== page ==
On June 20th, 2015, Texas Governor Greg Abbott signed into law a ban on the trade of shark fin in the state of Texas. The bill, known as H.B. 1579 and sponsored by Texas House of Representatives Democrat Eddie Lucio III, recognizes all acts “relating to the sale and purchase of shark fins or products derived from shark fins” as a criminal offence. Texas joins California, Delaware, Hawaii, Illinois, Massachusetts, Maryland, New York, Oregon and Washington as a fin-free state, and is the first of the Gulf Coast states to do so. When speaking about the suggested ban earlier this year, Rep. Lucio commented that “shark finning is an inhumane act banned on the federal level, but we have to make sure Texas is not encouraging that illegal act by restricting what can be done with those fins.”
Lucio’s comment refers to the fact that although shark finning itself is banned throughout U.S. waters, there is no federal restriction on the import and export of shark fins from elsewhere. So although the United States does not directly contribute to annual shark-death statistics, shark-finning activities in other countries are perpetuated by the demand for the product from within the U.S. According to international ocean conservation and advocacy group Oceana, Texas became a hub of the American shark-fin trade after bans were implemented in other states, with a staggering 240 percent increase in the state’s trade since 2010. According to Oceana marine scientist Amanda Keledjian, the group calculated that “Texas was responsible for exporting about 50 percent of the remaining shark-fin exports that were coming out of the United States.”
Oceana estimates that between 2011 and 2014, the Texas shark-fin trade accounted for approximately 12.6 tons of dead shark. Every year, more than 800,000 tons of sharks are culled from our oceans, translating to around 100 million individuals — 73 million of which are specifically targeted for their fins. The trade in shark fins is a lucrative, with an annual value of more than $480 million. It exists to support the demand for shark-fin soup, a Chinese delicacy still legally served in many U.S. restaurants. The unsustainable rate at which sharks are being killed to satisfy this demand has contributed to the disappearance of more than 90 percent of sharks from the world’s oceans in the last 100 years. Currently, nearly half of all classified shark species are considered threatened or near threatened with extinction.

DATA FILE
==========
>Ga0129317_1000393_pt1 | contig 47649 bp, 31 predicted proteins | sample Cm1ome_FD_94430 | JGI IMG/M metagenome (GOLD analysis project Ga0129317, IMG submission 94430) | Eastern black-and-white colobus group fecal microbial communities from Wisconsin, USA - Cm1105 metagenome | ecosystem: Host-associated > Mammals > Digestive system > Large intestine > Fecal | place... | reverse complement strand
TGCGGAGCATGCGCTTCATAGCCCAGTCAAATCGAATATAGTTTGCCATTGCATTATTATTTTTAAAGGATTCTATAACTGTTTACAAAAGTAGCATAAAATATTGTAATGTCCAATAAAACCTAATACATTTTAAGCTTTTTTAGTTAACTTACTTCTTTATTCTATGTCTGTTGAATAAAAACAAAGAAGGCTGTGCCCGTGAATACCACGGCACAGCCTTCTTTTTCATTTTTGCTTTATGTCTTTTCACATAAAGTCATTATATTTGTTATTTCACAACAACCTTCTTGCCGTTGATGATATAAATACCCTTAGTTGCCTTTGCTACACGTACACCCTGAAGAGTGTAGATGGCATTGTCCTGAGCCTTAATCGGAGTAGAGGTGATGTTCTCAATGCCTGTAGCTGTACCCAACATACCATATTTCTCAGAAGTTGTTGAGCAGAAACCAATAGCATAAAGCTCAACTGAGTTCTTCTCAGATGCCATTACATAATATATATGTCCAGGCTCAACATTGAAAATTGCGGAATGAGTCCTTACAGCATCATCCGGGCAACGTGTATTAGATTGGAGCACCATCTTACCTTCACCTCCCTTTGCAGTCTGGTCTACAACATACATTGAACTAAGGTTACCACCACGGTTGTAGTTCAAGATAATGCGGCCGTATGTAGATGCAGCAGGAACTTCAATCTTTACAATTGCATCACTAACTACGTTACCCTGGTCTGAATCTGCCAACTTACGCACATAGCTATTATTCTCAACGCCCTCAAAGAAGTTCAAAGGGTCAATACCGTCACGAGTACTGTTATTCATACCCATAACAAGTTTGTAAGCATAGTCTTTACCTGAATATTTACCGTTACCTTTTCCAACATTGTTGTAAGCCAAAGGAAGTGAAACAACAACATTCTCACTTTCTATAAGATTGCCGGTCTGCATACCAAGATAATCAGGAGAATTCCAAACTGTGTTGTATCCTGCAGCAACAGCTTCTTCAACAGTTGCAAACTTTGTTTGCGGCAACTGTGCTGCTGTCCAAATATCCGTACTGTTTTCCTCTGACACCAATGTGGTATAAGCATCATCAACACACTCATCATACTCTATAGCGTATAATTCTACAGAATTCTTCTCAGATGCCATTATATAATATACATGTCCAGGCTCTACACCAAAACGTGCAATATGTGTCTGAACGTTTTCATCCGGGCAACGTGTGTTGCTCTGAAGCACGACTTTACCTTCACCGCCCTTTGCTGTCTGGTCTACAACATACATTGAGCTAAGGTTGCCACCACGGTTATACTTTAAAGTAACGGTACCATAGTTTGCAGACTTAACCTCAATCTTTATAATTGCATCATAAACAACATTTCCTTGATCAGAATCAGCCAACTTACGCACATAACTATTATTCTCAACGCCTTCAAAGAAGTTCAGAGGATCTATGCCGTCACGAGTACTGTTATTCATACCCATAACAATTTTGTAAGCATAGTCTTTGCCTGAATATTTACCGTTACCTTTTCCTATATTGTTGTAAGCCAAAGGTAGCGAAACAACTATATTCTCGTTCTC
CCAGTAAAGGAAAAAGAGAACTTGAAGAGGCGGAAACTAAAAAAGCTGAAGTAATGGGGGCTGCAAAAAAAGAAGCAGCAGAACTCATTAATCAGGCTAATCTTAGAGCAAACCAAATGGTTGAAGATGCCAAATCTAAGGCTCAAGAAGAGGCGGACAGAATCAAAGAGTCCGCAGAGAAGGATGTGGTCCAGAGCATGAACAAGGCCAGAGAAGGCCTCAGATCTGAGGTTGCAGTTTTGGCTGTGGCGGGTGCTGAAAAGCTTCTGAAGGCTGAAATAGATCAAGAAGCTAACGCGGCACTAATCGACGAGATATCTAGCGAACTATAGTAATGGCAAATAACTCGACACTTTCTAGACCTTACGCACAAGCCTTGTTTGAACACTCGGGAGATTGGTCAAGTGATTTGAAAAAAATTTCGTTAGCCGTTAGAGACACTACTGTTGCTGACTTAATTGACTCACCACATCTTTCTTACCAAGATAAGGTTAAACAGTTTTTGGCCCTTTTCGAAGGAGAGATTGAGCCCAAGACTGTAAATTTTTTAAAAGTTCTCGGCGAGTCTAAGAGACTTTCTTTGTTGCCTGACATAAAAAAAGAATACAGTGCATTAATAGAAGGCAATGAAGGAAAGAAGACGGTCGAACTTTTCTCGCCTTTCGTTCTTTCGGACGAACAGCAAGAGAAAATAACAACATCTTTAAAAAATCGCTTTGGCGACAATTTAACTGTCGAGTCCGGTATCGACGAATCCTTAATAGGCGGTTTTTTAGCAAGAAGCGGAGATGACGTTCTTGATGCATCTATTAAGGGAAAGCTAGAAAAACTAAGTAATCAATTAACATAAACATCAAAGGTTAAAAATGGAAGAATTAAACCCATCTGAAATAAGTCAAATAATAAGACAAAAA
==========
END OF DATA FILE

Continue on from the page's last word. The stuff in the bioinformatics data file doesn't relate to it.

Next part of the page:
Texas’ recent decision to ban the trade of shark fin within state borders is a small but nevertheless important step towards mitigating the damage that humans have already inflicted on the world’s shark populations. Oceana’s vice president for U.S. Oceans Jacqueline Savitz applauds the decision, saying that “Texans should be proud to be part of the growing movement to end the trade of shark fins and to stop the brutal practice of shark finning worldwide… shark finning is an unnecessary, brutal, wasteful practice that must become a thing of the past and Texas has helped to make that happen.” Hopefully, such action will inspire other states and nations to adopt a similar stance, and in so doing, help protect our oceans for the future. The Texas ban goes into effect on July 1st, 2016, after which those caught buying or selling shark fin will face criminal charges.